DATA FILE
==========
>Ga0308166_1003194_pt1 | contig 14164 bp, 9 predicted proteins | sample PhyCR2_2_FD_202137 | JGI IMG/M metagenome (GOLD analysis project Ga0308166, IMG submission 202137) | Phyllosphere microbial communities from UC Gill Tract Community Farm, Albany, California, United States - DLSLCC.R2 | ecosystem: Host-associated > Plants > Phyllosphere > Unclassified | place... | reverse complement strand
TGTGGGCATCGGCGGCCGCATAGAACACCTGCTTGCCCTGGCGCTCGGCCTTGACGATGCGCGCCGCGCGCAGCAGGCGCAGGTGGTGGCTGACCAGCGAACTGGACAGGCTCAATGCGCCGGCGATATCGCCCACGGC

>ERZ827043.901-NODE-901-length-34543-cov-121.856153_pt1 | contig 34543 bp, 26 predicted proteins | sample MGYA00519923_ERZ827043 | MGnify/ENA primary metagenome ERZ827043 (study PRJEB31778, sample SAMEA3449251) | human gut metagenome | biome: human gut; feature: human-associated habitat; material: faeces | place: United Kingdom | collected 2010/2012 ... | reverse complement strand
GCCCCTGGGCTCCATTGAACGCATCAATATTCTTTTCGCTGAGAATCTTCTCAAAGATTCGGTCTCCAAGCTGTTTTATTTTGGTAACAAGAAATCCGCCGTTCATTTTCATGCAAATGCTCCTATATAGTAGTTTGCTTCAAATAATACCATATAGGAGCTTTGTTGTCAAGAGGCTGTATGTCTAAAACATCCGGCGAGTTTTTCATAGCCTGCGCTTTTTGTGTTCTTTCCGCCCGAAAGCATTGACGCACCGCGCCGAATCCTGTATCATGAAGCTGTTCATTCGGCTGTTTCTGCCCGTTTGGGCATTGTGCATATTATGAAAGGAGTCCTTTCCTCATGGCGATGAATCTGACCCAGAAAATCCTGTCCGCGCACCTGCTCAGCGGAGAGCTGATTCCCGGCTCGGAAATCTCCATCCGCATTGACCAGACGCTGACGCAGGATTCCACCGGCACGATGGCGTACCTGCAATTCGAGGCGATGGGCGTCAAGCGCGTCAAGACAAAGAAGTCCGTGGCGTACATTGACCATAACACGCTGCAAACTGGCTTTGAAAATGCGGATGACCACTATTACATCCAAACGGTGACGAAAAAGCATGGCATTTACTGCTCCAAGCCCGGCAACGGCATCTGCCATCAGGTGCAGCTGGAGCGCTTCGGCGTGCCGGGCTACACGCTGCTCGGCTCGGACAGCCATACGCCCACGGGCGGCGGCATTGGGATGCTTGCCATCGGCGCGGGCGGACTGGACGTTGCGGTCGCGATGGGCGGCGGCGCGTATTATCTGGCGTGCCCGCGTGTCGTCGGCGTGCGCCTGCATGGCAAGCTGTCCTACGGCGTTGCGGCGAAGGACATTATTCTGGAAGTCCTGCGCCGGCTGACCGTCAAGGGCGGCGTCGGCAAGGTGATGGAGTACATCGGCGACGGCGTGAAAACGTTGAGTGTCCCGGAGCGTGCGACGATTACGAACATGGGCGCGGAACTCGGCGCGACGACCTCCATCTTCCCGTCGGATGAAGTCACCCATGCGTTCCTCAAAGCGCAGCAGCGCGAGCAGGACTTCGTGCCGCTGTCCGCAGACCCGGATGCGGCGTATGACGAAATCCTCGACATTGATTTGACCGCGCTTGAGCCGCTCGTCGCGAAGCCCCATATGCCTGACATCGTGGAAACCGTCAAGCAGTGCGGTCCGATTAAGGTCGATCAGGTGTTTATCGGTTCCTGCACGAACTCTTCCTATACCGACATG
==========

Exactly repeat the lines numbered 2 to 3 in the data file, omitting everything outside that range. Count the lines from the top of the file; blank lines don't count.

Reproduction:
TGTGGGCATCGGCGGCCGCATAGAACACCTGCTTGCCCTGGCGCTCGGCCTTGACGATGCGCGCCGCGCGCAGCAGGCGCAGGTGGTGGCTGACCAGCGAACTGGACAGGCTCAATGCGCCGGCGATATCGCCCACGGC

>ERZ827043.901-NODE-901-length-34543-cov-121.856153_pt1 | contig 34543 bp, 26 predicted proteins | sample MGYA00519923_ERZ827043 | MGnify/ENA primary metagenome ERZ827043 (study PRJEB31778, sample SAMEA3449251) | human gut metagenome | biome: human gut; feature: human-associated habitat; material: faeces | place: United Kingdom | collected 2010/2012 ... | reverse complement strand